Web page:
Theo Usherwood/PA Wire/AP
Clifton Hall, Nottinghamshire, England

Bank Takes over ‘Haunted’ Mansion Abandoned by Millionaire Family

September 24, 2008 09:48 AM
by Shannon Firth
A year after a wealthy family in Britain fled their estate—the allegedly haunted Clifton Hall—the bank reclaims their property.
Millionaire Anwar Rashid, 32, bought Clifton Hall, an estate in Nottinghamshire, England for £3.6 million ($6.84 million) in November 2006, then abandoned the property after only eight months. Rashid said that ghosts, voices and other paranormal activity drove his family from its home. Rashid is now seeking to avoid responsibility for the mortgage he took to purchase the home.

Rashid, who earned his millions from a chain of nursing homes and a hotel in Dubai, said the problems began the first day the family moved into the 52-room mansion, when they heard knocking on the walls and voices. Months later, the family’s maid saw “a grey figure” seated on her bed, and Rashid’s wife, Nabila, who had gone downstairs to feed their baby at 5 a.m., was surprised to see her oldest daughter watching TV. Rashid told the Daily Mail, “My wife realised something was up, so she went back upstairs to check on her and found her fast asleep in bed.”

At one point, Rashid called in experts from the Paranormal Investigations Network of Ashfield, but even they were frightened. Rashid said, “When we found red blood spots on the baby’s quilt, that was the day my wife said she’d had enough. We didn’t even stay that night,” he told the BBC. After Rashid stopped paying the mortgage, the Yorkshire Bank reclaimed the house.

Background: Clifton Hall

Rashid planned to use the mansion, which dates back to the Norman conquest, as a wedding hall but could not get a license, and skeptics claim he made up a story about ghosts to avoid financial responsibility for the house in light of his thwarted business plan. But Darren Brookes, the manager of a security firm that used to guard the mansion, supports Rashid’s claims. Brookes told the Daily Mail that many guards refused to be assigned to the home, and the guards who did work there returned with stories of “a monk walking through the grounds, a woman in the graveyard falling over, and chairs moving in one of the rooms.” The historic estate was briefly home to Charles I in 1632, and there are rumors that a “woman dressed in white” once jumped to her death from one of its windows.

Related Topics: Haunted and not so haunted houses; haunted New York

In October 2007 in China, the Chan brothers bought a five-story home at a great discount for $6,500, reduced from $34,000 after four different owners, spooked by eerie noises, fled. China Economic Review explains that, after some investigation, the two gumshoe brothers, hearing noises from a pipe, discovered that the “ghost sounds” haunting tenants the past 10 years were actually noises from catfish splashing around in the sewage system. The house is now worth $133,000.

Stateside, supernatural activity has been a longstanding concern at Summerseat Mansion in Morrisville, Pa., which dates to the Revolutionary War, during which George Washington and his soldiers camped at the estate. Years later, the mansion was the home to two signers of the Declaration of Independence, later served as a schoolhouse, and was eventually passed over to the historical society. Sharon Hughes, the society’s president, told Phillyburbs.com that the house isn’t haunted, but confessed, “you never quite feel alone in this place. It’s not a bad feeling, though.” Tina McGoldrick, an investigator for Distraught Entities Analysis Division (DEAD) of Philadelphia, believes the mansion is in fact “a very active house.” McGoldrick has captured audio recordings of snippets of conversation that she says occur at hearing levels above human range. One male voice on the recording said, “She’s on to us.”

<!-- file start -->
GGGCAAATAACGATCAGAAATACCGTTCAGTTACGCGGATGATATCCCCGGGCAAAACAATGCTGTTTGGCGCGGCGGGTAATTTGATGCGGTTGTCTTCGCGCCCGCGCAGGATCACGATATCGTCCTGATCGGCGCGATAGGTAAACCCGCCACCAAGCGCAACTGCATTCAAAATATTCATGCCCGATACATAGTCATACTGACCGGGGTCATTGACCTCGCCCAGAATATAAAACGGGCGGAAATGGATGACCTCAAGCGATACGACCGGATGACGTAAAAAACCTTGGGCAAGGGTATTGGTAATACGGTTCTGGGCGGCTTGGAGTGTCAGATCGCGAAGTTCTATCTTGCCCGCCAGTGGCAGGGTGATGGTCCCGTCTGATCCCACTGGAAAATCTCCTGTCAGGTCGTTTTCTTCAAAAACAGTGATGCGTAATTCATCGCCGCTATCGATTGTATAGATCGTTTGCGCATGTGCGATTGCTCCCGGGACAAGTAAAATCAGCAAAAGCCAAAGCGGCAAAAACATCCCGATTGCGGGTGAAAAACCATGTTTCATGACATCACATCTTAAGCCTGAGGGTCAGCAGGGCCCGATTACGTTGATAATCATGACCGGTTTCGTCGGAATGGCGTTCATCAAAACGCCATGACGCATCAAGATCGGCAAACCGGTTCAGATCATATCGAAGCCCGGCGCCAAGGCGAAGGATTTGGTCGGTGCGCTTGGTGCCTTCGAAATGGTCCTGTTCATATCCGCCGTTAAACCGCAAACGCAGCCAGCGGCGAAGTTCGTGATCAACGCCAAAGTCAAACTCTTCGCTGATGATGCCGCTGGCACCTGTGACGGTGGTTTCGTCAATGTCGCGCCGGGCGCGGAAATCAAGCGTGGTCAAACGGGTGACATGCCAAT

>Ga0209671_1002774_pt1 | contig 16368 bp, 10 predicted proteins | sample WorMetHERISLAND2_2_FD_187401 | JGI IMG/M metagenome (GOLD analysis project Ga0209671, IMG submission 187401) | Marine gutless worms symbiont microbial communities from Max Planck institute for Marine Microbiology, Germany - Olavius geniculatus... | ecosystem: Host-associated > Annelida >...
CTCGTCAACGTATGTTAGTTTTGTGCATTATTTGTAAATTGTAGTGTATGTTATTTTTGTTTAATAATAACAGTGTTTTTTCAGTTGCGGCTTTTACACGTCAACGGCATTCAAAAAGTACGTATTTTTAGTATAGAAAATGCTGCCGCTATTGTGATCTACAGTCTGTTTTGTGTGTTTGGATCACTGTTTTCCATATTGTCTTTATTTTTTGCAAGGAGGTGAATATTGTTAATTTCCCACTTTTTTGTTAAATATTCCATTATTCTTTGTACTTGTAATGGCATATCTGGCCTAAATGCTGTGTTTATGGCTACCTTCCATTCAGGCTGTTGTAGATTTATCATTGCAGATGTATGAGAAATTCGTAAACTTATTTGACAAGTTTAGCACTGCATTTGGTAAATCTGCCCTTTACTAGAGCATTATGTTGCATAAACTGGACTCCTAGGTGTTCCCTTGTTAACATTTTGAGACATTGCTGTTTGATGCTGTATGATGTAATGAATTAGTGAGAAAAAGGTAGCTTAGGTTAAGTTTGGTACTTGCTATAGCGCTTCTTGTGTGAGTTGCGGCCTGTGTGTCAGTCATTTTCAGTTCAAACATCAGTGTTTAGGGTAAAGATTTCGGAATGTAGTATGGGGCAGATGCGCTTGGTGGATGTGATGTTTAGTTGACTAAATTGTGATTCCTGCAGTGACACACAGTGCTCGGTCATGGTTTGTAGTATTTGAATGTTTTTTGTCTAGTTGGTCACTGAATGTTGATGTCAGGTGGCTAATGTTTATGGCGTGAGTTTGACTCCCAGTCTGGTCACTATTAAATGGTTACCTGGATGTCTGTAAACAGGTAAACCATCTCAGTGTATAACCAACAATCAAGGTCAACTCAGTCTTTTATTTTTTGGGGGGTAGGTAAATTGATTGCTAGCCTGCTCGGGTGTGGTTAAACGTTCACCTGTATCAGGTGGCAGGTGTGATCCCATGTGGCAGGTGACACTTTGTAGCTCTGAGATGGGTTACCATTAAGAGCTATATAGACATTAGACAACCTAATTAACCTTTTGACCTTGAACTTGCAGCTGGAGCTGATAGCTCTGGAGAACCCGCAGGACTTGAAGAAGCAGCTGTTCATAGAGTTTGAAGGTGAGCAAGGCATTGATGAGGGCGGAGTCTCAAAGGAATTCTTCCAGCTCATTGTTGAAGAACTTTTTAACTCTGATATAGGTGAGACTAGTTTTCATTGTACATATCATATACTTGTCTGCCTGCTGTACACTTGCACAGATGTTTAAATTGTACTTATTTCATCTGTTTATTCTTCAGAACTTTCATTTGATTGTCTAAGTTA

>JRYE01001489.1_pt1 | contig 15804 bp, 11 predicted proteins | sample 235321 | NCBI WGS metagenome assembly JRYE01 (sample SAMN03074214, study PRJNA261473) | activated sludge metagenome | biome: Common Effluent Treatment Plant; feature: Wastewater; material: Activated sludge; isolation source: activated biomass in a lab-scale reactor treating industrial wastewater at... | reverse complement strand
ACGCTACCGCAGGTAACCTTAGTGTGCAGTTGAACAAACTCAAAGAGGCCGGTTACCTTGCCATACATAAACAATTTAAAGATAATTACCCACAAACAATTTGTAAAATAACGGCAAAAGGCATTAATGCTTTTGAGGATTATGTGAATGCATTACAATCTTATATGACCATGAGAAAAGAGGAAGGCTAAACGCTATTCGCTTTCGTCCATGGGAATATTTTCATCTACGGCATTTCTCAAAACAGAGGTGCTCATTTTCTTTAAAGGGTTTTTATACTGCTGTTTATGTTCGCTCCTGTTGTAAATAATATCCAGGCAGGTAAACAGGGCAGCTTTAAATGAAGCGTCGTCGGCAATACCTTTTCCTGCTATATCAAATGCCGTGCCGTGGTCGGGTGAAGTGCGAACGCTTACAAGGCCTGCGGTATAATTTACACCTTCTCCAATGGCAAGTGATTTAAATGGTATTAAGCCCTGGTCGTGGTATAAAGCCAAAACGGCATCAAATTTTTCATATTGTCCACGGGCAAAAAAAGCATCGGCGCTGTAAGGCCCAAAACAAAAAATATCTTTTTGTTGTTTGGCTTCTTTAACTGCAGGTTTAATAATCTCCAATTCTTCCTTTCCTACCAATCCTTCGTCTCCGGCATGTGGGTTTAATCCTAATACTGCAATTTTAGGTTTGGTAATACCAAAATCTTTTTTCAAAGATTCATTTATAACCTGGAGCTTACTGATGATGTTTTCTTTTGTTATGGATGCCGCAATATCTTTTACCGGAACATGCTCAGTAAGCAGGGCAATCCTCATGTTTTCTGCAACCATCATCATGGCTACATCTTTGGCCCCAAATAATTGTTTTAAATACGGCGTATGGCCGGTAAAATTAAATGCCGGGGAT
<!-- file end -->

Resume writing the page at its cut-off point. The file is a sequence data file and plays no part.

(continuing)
New York City is teeming with reputedly haunted landmarks, including Washington Square Park, the Chelsea Hotel and Old St. Patrick’s Cathedral. And nearby Long Island is home to arguably the best-known haunt: the Amityville Horror house. To find out more, read findingDulcinea’s Web Guide to Haunted New York.

Opinion & Analysis: Selling stigmatized houses

Finance Web site The Street explains that homes considered “stigmatized properties” or “psychologically damaged,” where violent crimes have occurred, or spirits are believed to live, sometimes sell for much less than comparable properties without such a taint. Luxury homes in first-class environs may be less affected than more humble homes, though. Nicole Brown Simpson’s home in Brentwood, Calif., the site of her murder, sold for nearly $4 million, “close to its asking price,” whereas Scott and Lacy Peterson’s home, where Scott is said to have killed Lacy, has had a revolving cast of owners and has been discounted. Disclosure laws vary by state, and some real estate agents aren’t required to reveal a home’s less-than-palatable history. The Street’s John Morrel explains, “When checking out a home that looks like a bargain, don’t forget to ask about any potential bad history, just in case it slipped the agent’s mind.”

In 2003, CNN Money reported that James Larsen and Joseph Coleman, professors at Wright State University, discovered after studying about 100 “psychologically impacted” homes that such homes typically “take 50 percent longer than comparable homes to sell, and price at an average of 2.4 percent less.”

Reference: TAPS (The Atlantic Paranormal Society)


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